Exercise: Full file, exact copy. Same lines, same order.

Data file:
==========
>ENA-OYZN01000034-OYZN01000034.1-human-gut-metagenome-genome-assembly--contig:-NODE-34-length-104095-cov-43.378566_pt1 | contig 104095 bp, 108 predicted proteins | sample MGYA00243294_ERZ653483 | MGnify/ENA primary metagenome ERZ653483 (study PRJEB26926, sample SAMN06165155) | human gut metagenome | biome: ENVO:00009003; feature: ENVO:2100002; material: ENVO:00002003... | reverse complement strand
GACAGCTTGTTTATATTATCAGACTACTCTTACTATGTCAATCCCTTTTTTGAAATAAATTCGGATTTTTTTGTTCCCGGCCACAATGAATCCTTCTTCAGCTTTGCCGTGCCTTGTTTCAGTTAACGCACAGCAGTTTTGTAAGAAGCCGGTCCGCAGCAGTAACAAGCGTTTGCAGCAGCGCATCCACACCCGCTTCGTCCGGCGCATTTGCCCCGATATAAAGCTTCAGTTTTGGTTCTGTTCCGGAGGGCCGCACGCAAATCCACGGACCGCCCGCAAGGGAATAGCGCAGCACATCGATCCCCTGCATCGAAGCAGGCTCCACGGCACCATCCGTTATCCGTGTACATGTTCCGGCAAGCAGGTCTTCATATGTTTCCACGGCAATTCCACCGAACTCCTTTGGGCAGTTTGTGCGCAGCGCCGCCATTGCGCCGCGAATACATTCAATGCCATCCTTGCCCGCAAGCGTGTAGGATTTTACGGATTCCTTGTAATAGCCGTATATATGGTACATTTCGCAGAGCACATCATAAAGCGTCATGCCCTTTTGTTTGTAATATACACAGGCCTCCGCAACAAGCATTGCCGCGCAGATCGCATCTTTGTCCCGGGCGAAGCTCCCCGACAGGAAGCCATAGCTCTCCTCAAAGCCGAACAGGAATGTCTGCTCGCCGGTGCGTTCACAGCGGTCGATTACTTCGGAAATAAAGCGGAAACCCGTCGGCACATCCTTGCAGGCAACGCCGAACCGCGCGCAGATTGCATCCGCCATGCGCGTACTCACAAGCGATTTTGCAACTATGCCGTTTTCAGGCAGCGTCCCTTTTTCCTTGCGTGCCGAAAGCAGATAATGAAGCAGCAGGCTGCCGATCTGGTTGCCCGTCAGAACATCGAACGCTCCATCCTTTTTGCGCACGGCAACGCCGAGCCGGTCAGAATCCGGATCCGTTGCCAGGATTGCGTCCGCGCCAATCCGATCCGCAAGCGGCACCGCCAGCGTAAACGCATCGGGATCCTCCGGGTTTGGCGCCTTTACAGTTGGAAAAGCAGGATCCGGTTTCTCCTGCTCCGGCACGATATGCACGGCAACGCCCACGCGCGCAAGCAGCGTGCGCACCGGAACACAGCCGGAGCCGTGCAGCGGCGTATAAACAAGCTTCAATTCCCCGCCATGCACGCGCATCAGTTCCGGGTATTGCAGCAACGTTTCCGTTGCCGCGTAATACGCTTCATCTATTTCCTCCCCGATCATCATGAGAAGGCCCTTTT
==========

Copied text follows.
>ENA-OYZN01000034-OYZN01000034.1-human-gut-metagenome-genome-assembly--contig:-NODE-34-length-104095-cov-43.378566_pt1 | contig 104095 bp, 108 predicted proteins | sample MGYA00243294_ERZ653483 | MGnify/ENA primary metagenome ERZ653483 (study PRJEB26926, sample SAMN06165155) | human gut metagenome | biome: ENVO:00009003; feature: ENVO:2100002; material: ENVO:00002003... | reverse complement strand
GACAGCTTGTTTATATTATCAGACTACTCTTACTATGTCAATCCCTTTTTTGAAATAAATTCGGATTTTTTTGTTCCCGGCCACAATGAATCCTTCTTCAGCTTTGCCGTGCCTTGTTTCAGTTAACGCACAGCAGTTTTGTAAGAAGCCGGTCCGCAGCAGTAACAAGCGTTTGCAGCAGCGCATCCACACCCGCTTCGTCCGGCGCATTTGCCCCGATATAAAGCTTCAGTTTTGGTTCTGTTCCGGAGGGCCGCACGCAAATCCACGGACCGCCCGCAAGGGAATAGCGCAGCACATCGATCCCCTGCATCGAAGCAGGCTCCACGGCACCATCCGTTATCCGTGTACATGTTCCGGCAAGCAGGTCTTCATATGTTTCCACGGCAATTCCACCGAACTCCTTTGGGCAGTTTGTGCGCAGCGCCGCCATTGCGCCGCGAATACATTCAATGCCATCCTTGCCCGCAAGCGTGTAGGATTTTACGGATTCCTTGTAATAGCCGTATATATGGTACATTTCGCAGAGCACATCATAAAGCGTCATGCCCTTTTGTTTGTAATATACACAGGCCTCCGCAACAAGCATTGCCGCGCAGATCGCATCTTTGTCCCGGGCGAAGCTCCCCGACAGGAAGCCATAGCTCTCCTCAAAGCCGAACAGGAATGTCTGCTCGCCGGTGCGTTCACAGCGGTCGATTACTTCGGAAATAAAGCGGAAACCCGTCGGCACATCCTTGCAGGCAACGCCGAACCGCGCGCAGATTGCATCCGCCATGCGCGTACTCACAAGCGATTTTGCAACTATGCCGTTTTCAGGCAGCGTCCCTTTTTCCTTGCGTGCCGAAAGCAGATAATGAAGCAGCAGGCTGCCGATCTGGTTGCCCGTCAGAACATCGAACGCTCCATCCTTTTTGCGCACGGCAACGCCGAGCCGGTCAGAATCCGGATCCGTTGCCAGGATTGCGTCCGCGCCAATCCGATCCGCAAGCGGCACCGCCAGCGTAAACGCATCGGGATCCTCCGGGTTTGGCGCCTTTACAGTTGGAAAAGCAGGATCCGGTTTCTCCTGCTCCGGCACGATATGCACGGCAACGCCCACGCGCGCAAGCAGCGTGCGCACCGGAACACAGCCGGAGCCGTGCAGCGGCGTATAAACAAGCTTCAATTCCCCGCCATGCACGCGCATCAGTTCCGGGTATTGCAGCAACGTTTCCGTTGCCGCGTAATACGCTTCATCTATTTCCTCCCCGATCATCATGAGAAGGCCCTTTT